|Yes, This Really is a Baseball Park|
I just hit ballpark number 29….one more to go to complete all 30 MLB parks. And the one on Friday night was a interesting one. Marlins Park in Miami is a slick new park that has the most high-tech retractable roof in baseball. It is white and glass on the outside and looks strikingly like...an airport. The attached parking garages do not help, they look like attached parking garages and nobody wants to see that. It also restricts the view of the ballpark from many angles, and it is a lovely structure, it just doesn’t look like a ballpark. The low-flying aircraft, headed for the real airport a few miles away, add to the illusion. At the ticket window I didn’t know whether to ask for a general admission ticket or a round trip ticket to Las Vegas.
Once inside the park has some of the widest concourses of any stadium. It could accommodate huge crowds, if that were an issue for the Marlins...which it isn’t. The concourses are pleasing to the eye, but once you set foot in the seating area your eyes are assaulted by a technicolor bomb. I get it, Miami is colorful and you want to pay tribute to your hometown. But the colors should be appealing, not make me nauseated, I have a hot dog to eat for cryin’ out loud. The centerpiece of the gaudiness that is Marlins Park is in the outfield. It is a sea-theme thingamajig that does some sort of spinning and/or jumping and/or lighting when the Marlins hit a homer. Franky, I am not sure what it is.
On the positive side there is some highbrow culture to be had in the stadium. Firstly, there is large print of “The Manager.” A baseball manager painting by my favorite American artist Roy Lichtenstein. And there is my favorite attraction in any of the ballparks: the bobblehead museum. Hundreds of oversized heads bobbing in unison as some sort of mechanism keeps the figurines in a near continuous shaking of the noggin. It is mesmerizing. And beyond the outfield wall is a huge glass window with a splendid view of the Miami skyline. With its futuristic style and explosion of clashing colors Marlins park can best be summed up by a mashup of two of my favorite TV shows as a kid: Lost in Space Meets Scooby Doo.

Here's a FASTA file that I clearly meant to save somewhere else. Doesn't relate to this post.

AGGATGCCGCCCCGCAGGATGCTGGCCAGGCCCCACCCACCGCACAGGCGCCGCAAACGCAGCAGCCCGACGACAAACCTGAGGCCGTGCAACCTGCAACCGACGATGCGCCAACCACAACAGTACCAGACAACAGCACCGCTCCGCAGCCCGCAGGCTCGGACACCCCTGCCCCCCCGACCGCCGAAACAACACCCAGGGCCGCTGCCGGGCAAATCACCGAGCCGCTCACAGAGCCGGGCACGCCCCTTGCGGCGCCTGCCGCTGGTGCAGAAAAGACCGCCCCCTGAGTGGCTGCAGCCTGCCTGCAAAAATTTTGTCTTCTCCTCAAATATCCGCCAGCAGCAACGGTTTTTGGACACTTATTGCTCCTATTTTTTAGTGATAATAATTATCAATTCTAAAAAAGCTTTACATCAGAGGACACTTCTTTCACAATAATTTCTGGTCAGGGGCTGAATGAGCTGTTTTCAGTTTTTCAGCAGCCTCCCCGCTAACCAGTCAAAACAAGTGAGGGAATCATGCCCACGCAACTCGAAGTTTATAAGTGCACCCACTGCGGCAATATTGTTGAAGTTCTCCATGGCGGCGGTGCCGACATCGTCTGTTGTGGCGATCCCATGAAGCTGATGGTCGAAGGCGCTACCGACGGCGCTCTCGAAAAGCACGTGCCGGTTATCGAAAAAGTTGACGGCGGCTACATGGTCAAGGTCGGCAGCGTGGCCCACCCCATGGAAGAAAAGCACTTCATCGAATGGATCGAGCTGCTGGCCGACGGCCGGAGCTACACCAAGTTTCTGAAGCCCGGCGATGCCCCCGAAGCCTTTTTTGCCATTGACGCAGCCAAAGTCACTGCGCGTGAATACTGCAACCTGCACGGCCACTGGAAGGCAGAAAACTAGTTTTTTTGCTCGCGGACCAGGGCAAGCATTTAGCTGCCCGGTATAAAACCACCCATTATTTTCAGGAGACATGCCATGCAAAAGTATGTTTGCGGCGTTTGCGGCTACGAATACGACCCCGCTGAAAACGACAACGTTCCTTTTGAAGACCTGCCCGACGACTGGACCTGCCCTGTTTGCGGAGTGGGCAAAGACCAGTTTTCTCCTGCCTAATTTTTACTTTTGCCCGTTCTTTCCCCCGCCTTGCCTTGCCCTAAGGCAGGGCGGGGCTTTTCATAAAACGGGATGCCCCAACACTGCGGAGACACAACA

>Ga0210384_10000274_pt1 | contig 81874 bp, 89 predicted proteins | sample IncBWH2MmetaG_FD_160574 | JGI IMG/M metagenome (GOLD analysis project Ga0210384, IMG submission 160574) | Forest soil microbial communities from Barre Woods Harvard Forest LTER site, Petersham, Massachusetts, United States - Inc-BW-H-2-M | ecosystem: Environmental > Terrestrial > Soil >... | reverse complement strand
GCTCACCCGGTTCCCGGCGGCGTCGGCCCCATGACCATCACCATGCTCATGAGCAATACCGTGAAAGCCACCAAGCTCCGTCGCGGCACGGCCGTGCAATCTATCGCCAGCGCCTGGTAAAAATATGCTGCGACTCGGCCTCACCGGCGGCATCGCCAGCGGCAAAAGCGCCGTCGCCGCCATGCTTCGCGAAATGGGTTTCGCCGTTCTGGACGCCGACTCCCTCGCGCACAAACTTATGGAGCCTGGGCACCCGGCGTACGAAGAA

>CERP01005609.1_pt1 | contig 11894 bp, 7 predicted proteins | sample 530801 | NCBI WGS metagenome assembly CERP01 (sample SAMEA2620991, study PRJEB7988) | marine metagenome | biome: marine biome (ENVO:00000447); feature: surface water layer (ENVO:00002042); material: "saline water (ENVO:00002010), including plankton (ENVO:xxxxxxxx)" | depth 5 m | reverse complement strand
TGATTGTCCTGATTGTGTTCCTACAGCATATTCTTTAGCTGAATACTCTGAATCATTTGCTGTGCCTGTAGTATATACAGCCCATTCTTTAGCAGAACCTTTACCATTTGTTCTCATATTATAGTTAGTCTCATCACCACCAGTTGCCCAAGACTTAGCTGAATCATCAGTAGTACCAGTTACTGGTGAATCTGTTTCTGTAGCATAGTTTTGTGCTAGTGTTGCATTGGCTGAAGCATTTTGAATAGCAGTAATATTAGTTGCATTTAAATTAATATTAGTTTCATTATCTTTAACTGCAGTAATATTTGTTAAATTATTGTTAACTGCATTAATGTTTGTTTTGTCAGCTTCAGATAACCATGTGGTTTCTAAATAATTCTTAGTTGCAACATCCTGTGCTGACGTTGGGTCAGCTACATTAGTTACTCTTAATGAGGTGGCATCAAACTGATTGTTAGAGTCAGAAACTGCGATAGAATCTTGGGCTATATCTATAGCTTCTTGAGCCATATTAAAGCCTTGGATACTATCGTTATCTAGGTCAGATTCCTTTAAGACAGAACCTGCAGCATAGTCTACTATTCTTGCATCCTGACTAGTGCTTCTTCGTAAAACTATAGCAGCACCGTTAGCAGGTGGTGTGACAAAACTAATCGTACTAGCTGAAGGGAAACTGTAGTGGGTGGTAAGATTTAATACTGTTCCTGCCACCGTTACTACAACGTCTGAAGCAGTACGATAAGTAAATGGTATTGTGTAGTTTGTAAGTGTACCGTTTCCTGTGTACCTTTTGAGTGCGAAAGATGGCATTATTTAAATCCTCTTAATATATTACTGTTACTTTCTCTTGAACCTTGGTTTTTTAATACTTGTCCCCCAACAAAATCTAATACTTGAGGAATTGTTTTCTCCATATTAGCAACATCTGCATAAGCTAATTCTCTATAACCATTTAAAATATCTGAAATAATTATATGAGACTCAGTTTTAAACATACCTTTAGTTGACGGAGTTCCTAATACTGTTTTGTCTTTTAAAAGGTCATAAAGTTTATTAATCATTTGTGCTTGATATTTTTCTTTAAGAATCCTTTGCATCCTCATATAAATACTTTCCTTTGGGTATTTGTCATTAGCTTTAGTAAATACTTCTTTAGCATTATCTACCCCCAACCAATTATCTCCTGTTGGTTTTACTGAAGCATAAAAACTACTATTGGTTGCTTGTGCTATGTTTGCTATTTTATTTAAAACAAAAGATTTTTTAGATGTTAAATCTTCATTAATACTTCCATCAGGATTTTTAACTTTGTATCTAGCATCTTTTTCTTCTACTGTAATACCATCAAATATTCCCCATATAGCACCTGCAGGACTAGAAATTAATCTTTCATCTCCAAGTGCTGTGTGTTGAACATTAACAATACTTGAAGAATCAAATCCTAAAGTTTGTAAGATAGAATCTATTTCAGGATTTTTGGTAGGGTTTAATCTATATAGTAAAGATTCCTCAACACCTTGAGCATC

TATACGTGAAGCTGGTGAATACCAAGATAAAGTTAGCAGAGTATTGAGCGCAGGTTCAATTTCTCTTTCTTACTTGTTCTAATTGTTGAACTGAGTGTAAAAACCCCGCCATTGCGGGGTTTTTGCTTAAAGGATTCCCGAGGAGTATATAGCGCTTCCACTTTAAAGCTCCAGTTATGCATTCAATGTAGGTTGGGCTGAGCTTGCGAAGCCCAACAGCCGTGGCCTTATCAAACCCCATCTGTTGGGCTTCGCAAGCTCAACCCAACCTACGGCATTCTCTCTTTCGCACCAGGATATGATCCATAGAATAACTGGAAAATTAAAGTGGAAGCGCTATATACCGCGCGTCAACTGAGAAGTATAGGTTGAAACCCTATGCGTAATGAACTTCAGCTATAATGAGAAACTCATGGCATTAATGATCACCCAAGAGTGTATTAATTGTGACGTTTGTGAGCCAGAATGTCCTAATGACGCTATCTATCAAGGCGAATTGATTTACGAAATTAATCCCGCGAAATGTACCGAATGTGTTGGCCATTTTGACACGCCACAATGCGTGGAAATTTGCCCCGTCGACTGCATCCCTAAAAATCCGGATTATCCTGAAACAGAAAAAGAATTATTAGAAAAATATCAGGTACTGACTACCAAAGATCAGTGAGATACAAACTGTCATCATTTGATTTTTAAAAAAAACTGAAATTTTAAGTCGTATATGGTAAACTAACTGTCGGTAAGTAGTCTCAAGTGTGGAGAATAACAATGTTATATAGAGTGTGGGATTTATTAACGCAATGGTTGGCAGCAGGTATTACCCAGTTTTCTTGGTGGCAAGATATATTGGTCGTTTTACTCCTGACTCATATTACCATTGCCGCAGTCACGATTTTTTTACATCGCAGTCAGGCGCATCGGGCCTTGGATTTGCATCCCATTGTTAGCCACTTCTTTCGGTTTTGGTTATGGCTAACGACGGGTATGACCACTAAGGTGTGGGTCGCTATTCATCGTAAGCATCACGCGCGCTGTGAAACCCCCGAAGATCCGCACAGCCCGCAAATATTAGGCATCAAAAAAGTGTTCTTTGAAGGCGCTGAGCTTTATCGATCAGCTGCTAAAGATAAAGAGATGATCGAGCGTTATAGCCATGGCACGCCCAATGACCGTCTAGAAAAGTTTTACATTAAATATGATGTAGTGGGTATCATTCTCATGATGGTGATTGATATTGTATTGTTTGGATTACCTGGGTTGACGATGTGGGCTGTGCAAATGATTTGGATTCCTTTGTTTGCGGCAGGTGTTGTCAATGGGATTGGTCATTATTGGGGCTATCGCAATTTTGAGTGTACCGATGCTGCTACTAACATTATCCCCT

Oh, and they sell hot dogs too:
Taste-the Kayem frank had a good solid taste.
Toppings-the Marlins excel here. Nice cart with a great selection.
Price-$6..say what? Does that include a wash and wax for my car?
Portability-a cardboard boat AND a paper wrapper. It does a great job but the boat isn’t really needed.
It Factory-surprisingly thin in a city known for food. There is the Spicy Island Dog, but other than that few other hot dog options.
Location-downtown, butted right up against Little Havana
GA Ticket Price-$18 is pretty steep considering the location of the seats.
Cleanliness-one of the cleanest ballparks I have visited.
Fans-entire sections empty, and judging from the cheering, most of the fans were from San Francisco and rooting for the Giants.
Ambiance-I don’t want to demean the quality of the stadium. It is so gaudy that it is ugly and so ugly that it is beautiful. But it don’t look like no baseball park. I am thinking soccer when I see this place. Splendid venue, just not for hardball.
|Portability||5||GA Ticket Price||3.5|
All in all a Marlins game can be much like a visit to the airport. It’s hard to park and it is expensive, you have to wait in line to get a ticket, you have to pass through tough screening and a metal detector, the food inside is way overpriced, it’s crowded, announcements are made on the public address system that you cannot understand and its full of people who have come from all over. And when I left it took me half an hour to find the exit...I spent 30 minutes looking for baggage claim.
NEW FEATURE! I am experimenting adding videos. Do they add to the blog? Oh...don't hate me because I am beautiful.